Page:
Another common issue was that Outlook frequently connected to a domain controller that did not hold a writable copy of a group that users wanted to manage so they got errors when trying to perform group management. Several changes were implemented over the years to address multi-domain DL updates, but the only completely effective solution was to move all users and distribution lists to the same domain. For most companies, this is simply not possible, so they end up creating a complete group management portal, or using operations processes to control user requests. The Address Book Service detects modification of DL membership, delegate management, and certificate management and calls the appropriate cmdlets to make the necessary changes on a domain controller that has a writeable copy of the object. The service uses RBAC security to ensure that the user has the required permissions to make the change. Another great benefit of the Address Book Service is that future reads from the client session go to the same domain controller and the change is reflected immediately.

Previously, users hidden from the Global Address List (GAL) could not create profiles. The changes in Exchange 2010 also solve this known issue. Now, users can create a profile whether or not they are hidden from the GAL.

Finally, moving Client Access helps with faster and more seamless failovers, because the client maintains a connection with the Client Access server, the client is not aware of which mailbox server is hosting the active database. Therefore, it is possible to failover a single database instead of requiring the entire storage group, as in Exchange 2007. Microsoft's target failover time before users are reconnected to their mailboxes in Exchange 2010 is fewer than 30 seconds; CCR was about 2 minutes.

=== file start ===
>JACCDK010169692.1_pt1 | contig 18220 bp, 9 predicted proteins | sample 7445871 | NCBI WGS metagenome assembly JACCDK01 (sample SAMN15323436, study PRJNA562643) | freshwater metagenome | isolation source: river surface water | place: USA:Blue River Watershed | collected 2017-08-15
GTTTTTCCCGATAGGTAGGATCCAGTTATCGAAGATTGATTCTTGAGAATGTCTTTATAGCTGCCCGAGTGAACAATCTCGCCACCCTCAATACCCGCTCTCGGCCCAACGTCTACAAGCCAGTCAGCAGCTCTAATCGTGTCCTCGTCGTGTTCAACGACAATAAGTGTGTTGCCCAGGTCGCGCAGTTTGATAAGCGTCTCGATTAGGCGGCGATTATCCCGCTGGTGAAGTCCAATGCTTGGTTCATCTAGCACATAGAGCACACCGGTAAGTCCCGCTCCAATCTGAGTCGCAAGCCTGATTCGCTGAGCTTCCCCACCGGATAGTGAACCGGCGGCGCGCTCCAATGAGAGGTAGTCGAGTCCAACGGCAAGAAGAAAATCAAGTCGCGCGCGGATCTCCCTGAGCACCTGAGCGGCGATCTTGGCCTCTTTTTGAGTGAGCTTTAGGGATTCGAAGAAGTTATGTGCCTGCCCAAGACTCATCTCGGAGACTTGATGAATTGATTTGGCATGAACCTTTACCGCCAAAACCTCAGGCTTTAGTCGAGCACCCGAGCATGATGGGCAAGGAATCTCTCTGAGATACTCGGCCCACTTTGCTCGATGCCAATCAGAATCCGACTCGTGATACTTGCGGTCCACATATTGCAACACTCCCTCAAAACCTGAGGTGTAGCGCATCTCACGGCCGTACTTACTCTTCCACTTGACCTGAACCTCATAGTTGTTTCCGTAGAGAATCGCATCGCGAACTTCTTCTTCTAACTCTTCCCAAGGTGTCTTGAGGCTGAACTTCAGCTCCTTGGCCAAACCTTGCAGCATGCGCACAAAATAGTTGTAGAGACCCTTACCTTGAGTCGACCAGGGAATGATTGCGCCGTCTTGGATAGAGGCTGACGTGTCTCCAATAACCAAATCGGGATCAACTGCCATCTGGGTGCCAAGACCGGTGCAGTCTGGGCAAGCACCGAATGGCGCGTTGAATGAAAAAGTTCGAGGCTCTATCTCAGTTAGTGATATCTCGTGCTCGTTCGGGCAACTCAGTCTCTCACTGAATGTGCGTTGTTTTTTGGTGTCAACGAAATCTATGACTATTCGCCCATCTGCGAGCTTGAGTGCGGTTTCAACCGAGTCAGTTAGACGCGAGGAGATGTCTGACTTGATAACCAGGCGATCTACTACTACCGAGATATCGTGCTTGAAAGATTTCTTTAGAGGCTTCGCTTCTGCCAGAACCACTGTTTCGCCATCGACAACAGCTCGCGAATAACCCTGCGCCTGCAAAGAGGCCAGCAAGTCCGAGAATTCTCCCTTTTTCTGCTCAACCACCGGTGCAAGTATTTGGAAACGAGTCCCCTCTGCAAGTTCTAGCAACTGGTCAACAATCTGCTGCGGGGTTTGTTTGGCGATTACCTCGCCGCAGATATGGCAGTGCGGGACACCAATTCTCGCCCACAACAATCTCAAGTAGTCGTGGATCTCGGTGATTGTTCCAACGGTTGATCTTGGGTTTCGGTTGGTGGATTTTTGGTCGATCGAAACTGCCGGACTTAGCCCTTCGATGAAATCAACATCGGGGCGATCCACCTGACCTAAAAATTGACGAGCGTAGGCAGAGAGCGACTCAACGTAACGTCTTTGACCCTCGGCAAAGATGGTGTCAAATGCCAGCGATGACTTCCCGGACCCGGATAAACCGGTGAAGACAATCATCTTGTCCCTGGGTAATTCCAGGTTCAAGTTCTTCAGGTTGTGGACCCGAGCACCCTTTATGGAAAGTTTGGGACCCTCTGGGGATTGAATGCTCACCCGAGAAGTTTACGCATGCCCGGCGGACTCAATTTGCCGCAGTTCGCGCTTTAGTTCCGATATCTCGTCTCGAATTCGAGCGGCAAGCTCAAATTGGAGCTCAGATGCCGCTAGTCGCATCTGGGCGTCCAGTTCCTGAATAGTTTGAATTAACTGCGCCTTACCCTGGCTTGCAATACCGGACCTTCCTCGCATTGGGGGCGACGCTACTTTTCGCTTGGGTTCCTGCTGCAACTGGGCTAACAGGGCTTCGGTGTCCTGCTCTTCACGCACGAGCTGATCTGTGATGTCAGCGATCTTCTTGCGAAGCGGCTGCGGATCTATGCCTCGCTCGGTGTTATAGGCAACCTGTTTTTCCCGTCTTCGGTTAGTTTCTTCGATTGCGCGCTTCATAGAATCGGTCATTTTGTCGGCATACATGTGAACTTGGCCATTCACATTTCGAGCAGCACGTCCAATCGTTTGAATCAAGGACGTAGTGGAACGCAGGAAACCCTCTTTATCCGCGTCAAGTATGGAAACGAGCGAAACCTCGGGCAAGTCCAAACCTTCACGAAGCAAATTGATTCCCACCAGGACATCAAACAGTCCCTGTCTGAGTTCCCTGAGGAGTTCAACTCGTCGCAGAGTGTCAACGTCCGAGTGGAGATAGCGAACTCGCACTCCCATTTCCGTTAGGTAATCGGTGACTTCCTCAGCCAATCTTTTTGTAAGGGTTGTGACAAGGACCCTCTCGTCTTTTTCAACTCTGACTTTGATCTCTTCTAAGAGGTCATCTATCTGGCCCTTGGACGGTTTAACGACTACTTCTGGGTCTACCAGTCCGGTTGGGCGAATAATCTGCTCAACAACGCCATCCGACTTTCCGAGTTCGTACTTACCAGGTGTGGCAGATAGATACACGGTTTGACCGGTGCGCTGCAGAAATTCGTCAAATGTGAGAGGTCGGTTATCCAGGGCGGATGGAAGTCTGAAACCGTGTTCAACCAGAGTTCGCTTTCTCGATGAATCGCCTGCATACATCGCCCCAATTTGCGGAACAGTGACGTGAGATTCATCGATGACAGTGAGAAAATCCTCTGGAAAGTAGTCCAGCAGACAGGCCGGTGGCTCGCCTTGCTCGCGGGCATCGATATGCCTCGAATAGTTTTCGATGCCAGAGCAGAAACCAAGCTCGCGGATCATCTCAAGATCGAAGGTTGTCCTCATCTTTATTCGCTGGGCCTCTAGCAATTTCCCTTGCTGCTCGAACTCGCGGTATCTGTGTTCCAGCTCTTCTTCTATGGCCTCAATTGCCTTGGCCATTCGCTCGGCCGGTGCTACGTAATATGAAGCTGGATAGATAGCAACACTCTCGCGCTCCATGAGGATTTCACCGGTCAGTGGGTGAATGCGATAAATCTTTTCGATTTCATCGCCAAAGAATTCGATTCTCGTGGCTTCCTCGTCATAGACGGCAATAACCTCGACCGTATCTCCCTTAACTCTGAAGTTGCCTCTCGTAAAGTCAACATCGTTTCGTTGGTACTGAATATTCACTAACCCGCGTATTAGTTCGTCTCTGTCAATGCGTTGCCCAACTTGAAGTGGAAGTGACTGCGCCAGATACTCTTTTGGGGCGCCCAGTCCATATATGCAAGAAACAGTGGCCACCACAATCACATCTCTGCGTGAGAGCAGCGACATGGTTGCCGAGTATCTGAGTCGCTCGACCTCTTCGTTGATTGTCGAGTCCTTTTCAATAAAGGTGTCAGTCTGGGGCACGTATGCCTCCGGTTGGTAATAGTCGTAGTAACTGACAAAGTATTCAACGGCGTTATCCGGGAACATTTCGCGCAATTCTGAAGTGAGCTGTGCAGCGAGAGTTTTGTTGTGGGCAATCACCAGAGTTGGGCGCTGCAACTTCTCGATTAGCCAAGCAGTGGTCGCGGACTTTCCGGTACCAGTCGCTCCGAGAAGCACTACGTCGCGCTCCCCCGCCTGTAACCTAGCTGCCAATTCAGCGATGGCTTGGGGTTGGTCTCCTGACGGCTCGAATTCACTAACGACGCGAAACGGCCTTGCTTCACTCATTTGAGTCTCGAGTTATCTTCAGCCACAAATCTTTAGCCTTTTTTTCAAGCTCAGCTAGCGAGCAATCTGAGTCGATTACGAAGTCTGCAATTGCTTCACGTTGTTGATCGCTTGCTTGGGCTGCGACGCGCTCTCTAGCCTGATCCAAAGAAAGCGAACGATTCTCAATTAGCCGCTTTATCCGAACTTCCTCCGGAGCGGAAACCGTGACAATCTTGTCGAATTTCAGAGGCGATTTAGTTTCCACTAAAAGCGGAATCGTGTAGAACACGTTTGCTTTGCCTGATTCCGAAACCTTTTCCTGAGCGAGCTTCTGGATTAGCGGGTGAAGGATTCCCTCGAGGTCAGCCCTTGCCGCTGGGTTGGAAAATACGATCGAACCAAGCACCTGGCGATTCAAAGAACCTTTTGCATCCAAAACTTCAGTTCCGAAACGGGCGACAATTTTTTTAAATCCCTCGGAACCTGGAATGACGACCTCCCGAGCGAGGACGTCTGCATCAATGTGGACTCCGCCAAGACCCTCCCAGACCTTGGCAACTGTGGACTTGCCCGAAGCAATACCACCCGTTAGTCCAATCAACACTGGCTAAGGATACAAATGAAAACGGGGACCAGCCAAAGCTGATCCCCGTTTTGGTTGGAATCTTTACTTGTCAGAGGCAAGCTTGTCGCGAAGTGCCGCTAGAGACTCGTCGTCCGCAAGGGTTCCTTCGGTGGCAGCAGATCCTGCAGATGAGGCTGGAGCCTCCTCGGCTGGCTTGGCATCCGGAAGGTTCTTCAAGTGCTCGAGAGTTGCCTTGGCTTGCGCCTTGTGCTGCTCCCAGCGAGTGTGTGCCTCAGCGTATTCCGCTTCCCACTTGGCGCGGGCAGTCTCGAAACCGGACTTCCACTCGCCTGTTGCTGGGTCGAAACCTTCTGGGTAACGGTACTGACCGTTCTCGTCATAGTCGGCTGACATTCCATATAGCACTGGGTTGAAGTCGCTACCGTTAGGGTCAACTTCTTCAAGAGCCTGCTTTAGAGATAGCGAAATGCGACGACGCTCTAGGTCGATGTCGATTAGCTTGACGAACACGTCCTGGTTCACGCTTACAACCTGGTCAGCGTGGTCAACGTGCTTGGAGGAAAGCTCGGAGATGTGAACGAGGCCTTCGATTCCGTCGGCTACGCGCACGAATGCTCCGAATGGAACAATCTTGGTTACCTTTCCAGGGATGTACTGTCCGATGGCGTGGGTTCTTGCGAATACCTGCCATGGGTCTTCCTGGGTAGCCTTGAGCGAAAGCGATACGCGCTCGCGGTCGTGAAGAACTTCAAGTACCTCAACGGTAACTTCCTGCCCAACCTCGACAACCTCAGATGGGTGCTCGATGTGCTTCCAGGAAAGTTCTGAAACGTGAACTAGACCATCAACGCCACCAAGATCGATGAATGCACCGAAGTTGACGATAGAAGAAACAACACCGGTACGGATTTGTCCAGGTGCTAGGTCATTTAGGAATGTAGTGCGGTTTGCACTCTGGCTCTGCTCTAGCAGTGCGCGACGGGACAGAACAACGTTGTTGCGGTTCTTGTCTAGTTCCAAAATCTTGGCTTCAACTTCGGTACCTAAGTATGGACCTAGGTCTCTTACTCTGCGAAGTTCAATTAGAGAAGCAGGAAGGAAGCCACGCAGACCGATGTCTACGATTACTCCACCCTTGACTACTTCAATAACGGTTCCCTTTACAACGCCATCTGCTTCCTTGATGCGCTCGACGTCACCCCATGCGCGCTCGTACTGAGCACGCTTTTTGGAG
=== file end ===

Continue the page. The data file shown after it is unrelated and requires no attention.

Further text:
Other -----------------
- Exchange Server 2010 Mailbox Services Configuration (part 5) - Configuring Public Folders
- Exchange Server 2010 Mailbox Services Configuration (part 4) - Client Configuration
- Exchange Server 2010 Mailbox Services Configuration (part 3)
- Exchange Server 2010 Mailbox Services Configuration (part 2) - Database Maintenance
- Exchange Server 2010 Mailbox Services Configuration (part 1)
- Exchange Server 2007: Monitor Your Exchange Environment (part 4) - Microsoft Operations Manager (MOM 2005)
- Exchange Server 2007: Monitor Your Exchange Environment (part 3) - Performance Troubleshooter
- Exchange Server 2007: Monitor Your Exchange Environment (part 2)
- Exchange Server 2007: Monitor Your Exchange Environment (part 1)
- Use the Exchange 2007 Toolbox to Troubleshoot